Passage: “You do not know me, but I know you. I am that enemy of yours who swore to revenge himself on you because you executed his brother and seized his property. I knew you had gone alone to see the hermit, and I resolved to kill you on your way back. But the day passed and you did not return. So I came out of my ambush to find you. Your bodyguards recognised me and wounded me. I escaped from them but would have bled to death had you not dressed my wound. I wished to kill you but you have saved my life. Now if I live, and if you wish it, I’ll serve you all my life.”

 

Word Meaning:

Enemy: A person who actively opposes or fights against someone or something.

Swore: Made a solemn promise

Seized: Took possession of something forcefully.

Ambush: A surprise attack from a hidden position.

 

Explanation: The stranger reveals himself as the person who wants revenge on the king for executing his brother and taking their property. The stranger knew the king was travelling alone and planned to kill him. Things didn’t go according to plan, and the stranger got injured during a fight with the king’s bodyguards.

The King had treated the stranger’s wounds and this unexpected act of kindness changed the stranger’s perspective. He offered to serve the king for life. 

 

Passage: The king was very glad to have made peace with an enemy so easily and to have gained him for a friend. He not only forgave him but said he would send his men and his own physician to attend to him. The king then took leave of him and went out of the hut to look for the hermit. Before going away he wished once more to beg for an answer to the questions he had asked. The hermit was outside, on his knees, sowing seeds in the beds that had been dug the day before.

 

Word Meaning:

physician: a doctor

 

Explanation: The king was happy to have achieved peace with his enemy without a fight. The king offers not just forgiveness but also assistance. He wanted to ensure his former enemy recovered from the injuries.

The king then prepares to leave but decides to ask the hermit for answers one last time before departing. 

The hermit was outside his hut, sowing seeds on the ground which he and the king had dug the day before.

 

Passage: The king approached him and said, “For the last time, I pray you to answer my questions, wise man.” “You have already been answered!” said the hermit still crouching on his thin legs and looking up at the king who stood before him. “What do you mean?” asked the king.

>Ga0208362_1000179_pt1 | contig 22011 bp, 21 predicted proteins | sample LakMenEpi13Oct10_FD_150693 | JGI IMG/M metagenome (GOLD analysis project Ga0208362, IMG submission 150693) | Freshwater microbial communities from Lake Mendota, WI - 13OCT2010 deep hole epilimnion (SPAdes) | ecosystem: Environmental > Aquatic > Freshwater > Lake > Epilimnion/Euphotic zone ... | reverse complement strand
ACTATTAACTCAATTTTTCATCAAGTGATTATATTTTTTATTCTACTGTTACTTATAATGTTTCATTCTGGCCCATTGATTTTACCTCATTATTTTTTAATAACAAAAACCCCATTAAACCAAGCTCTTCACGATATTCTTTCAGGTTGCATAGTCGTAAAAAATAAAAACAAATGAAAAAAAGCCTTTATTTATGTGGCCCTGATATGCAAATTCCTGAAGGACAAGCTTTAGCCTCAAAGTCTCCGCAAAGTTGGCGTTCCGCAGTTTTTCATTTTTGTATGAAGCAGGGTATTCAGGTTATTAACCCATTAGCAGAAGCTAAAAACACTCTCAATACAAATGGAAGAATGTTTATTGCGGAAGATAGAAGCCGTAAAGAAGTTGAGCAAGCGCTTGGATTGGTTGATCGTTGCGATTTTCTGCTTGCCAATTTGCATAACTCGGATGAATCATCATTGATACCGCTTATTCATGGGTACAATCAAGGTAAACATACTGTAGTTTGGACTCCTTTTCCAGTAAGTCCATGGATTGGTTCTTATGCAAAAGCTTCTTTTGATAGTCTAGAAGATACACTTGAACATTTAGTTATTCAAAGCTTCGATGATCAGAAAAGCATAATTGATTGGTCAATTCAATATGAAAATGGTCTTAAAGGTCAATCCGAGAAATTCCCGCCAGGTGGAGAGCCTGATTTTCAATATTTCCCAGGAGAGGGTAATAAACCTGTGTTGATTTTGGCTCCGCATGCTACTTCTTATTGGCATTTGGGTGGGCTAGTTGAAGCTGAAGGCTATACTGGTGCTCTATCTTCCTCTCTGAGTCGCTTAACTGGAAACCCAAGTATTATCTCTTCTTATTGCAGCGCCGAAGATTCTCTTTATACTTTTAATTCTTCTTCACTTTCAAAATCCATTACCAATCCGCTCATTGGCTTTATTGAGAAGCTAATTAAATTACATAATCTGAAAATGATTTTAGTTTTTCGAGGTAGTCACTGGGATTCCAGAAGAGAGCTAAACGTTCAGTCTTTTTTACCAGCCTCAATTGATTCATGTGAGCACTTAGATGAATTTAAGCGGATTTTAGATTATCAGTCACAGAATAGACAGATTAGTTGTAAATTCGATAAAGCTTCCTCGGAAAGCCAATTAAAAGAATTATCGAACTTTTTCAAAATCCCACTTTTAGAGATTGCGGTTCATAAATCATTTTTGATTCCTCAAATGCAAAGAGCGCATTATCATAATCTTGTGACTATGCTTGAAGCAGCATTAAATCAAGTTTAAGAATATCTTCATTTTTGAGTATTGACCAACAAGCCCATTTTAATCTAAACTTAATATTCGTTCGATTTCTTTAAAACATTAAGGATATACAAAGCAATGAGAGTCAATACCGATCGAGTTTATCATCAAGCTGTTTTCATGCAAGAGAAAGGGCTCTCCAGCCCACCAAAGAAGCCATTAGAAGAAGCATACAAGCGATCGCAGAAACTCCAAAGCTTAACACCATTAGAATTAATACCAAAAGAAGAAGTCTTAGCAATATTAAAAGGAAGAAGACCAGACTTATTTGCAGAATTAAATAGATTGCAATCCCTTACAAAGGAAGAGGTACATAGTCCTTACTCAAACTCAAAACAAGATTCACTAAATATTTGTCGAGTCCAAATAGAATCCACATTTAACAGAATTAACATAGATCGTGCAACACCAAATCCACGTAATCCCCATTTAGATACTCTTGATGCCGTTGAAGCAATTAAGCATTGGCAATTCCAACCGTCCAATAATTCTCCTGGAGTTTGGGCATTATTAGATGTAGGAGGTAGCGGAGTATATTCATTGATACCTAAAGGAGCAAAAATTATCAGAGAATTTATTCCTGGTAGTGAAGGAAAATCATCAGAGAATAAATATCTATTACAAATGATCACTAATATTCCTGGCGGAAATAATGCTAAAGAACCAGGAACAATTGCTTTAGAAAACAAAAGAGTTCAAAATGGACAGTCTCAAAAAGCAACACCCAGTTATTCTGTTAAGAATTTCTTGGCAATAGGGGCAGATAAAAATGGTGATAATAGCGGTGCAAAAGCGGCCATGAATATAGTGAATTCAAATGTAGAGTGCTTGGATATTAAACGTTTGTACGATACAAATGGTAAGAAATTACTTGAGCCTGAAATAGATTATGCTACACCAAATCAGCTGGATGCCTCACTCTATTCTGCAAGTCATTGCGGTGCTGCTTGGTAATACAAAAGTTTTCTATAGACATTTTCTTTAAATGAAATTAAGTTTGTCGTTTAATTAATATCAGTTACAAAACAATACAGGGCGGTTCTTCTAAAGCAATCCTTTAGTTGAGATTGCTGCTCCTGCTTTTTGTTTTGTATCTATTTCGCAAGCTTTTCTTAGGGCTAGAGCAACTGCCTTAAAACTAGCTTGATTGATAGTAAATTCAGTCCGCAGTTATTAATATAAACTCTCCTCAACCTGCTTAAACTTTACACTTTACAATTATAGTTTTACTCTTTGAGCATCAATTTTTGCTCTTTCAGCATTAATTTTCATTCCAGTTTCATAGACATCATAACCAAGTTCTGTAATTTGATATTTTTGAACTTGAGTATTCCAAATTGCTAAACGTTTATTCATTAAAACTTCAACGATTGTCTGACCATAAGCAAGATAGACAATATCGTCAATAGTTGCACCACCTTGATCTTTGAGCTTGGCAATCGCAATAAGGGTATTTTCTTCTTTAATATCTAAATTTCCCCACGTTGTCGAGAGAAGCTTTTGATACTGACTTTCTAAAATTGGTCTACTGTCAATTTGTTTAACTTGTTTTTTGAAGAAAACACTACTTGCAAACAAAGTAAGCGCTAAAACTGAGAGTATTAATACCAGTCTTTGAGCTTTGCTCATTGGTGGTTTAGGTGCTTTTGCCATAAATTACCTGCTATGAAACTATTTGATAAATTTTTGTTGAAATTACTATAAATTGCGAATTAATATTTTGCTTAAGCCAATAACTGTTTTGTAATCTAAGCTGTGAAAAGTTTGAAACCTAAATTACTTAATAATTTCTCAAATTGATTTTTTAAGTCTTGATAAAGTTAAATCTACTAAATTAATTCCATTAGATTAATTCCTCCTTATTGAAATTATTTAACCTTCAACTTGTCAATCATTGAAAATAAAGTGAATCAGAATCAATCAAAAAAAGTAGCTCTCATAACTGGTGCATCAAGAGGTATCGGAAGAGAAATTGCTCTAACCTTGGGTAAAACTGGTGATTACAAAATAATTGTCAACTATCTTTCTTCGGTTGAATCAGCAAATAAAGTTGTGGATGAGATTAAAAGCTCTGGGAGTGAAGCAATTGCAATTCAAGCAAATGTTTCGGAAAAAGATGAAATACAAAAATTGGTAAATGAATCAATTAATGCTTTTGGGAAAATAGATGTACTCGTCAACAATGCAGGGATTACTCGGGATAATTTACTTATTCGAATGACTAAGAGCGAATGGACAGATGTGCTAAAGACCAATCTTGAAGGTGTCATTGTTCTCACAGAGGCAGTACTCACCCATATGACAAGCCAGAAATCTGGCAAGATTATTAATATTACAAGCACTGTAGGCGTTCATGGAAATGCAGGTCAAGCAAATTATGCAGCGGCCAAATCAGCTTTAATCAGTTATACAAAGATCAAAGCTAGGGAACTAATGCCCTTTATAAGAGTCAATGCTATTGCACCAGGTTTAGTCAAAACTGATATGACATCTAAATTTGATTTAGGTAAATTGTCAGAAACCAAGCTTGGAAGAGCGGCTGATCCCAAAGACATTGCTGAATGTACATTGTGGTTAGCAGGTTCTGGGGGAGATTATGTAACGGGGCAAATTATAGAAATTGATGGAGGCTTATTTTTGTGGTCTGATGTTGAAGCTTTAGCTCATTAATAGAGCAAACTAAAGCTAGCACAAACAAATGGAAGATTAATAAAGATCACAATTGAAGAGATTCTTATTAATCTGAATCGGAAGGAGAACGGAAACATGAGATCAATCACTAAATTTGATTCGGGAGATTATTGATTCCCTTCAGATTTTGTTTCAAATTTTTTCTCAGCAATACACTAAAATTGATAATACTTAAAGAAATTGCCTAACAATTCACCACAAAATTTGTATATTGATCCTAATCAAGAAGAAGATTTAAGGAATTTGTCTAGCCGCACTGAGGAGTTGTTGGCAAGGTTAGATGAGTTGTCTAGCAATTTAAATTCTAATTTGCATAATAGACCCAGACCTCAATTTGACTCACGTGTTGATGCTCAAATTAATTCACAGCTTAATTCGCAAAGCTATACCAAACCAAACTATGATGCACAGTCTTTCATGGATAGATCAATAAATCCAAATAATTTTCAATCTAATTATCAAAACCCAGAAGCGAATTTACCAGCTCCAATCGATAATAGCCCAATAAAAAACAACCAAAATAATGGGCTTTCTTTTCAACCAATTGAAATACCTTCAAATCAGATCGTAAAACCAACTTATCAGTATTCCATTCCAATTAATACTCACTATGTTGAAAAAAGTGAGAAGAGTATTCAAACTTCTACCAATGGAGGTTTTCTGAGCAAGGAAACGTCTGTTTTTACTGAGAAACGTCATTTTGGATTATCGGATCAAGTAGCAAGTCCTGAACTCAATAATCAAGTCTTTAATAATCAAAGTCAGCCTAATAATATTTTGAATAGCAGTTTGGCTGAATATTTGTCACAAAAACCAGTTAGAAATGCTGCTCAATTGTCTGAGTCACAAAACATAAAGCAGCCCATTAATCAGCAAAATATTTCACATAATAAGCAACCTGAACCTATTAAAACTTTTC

Word Meaning:

Approached: Came closer.

Crouching: Bending low with the knees bent and body close to the ground. 

 

Explanation: The king is determined to get answers. He approached the hermit, and asked his questions for the last time. Instead of directly answering, the hermit claims the king has already been answered. This confuses the king and he asks for clarification. 

 

Passage: “Do you not see ?” replied the hermit. “If you’d not pitied my weakness yesterday and stayed to dig these beds for me, you would have gone back and been killed by that man. So the most important time was when you were digging the beds, and I was the most important man and to do me good was your most important business. Afterwards, the most important time was when you were attending to that man, for if you’d not bound his wounds, he would have died without having made peace with you. So he was the most important man and what you did for him was your most important business. Remember then, there is only one time that is important-now! It is the most important time because it’s the only time when we have any power. The most necessary person is the one with whom you are, for you do not know whether you will ever have dealings with anyone else; and the most important thing is to do this person good, because for that purpose alone were you sent into this life !”

 

Word Meaning:

Pitied: Felt sorry for someone in a way that makes you want to help them.

Weakness: Lack of physical or mental strength.

Afterwards: Following a particular event or time.

Bound: Secured or fastened something, here referring to dressing the wounds.

Dealings: Interactions or communication with someone.

 

Explanation: The hermit explains to the King that if he (the king) didn’t help him dig yesterday, the king would have been killed. So, in that present moment, digging was the most important action, he(the hermit) was the most important man. 

The hermit says that if he (the king) hadn’t treated the man’s wounds, the man would have died without making peace. Therefore, attending to a wounded man was the most important thing at that time.

The hermit says that the most important time is now, the present moment. This is because it’s the only time you have any control over your actions and their consequences. The past is done, and the future is uncertain.

The hermit emphasizes that the most important person is whoever you are with right now. You don’t know if you’ll ever meet them again, so it’s crucial to focus on them. He stresses that the most important thing one can do is to do good for the person one is with. This is the core purpose of one’s existence, according to the hermit’s philosophy.

Characters in The Three Questions

There are three main characters in Leo Tolstoy’s story “The Three Questions”:

  1. The King: You, the reader, take on the role of the king. He is consumed by three questions about the ideal time to act, the most important people, and the most important thing to do. He embarks on a quest to find the answers from wise men.
  2. The Hermit (Stranger): This old and wise man lives in seclusion in the woods. The king seeks his guidance on the three questions. The hermit ultimately provides the king with profound insights through his actions and words.
  3.  The Wounded Man: This character appears towards the end of the story. He is a stranger who is attacked and left for dead. The king, following the hermit’s unspoken lesson, chooses to help the wounded man instead of continuing his quest.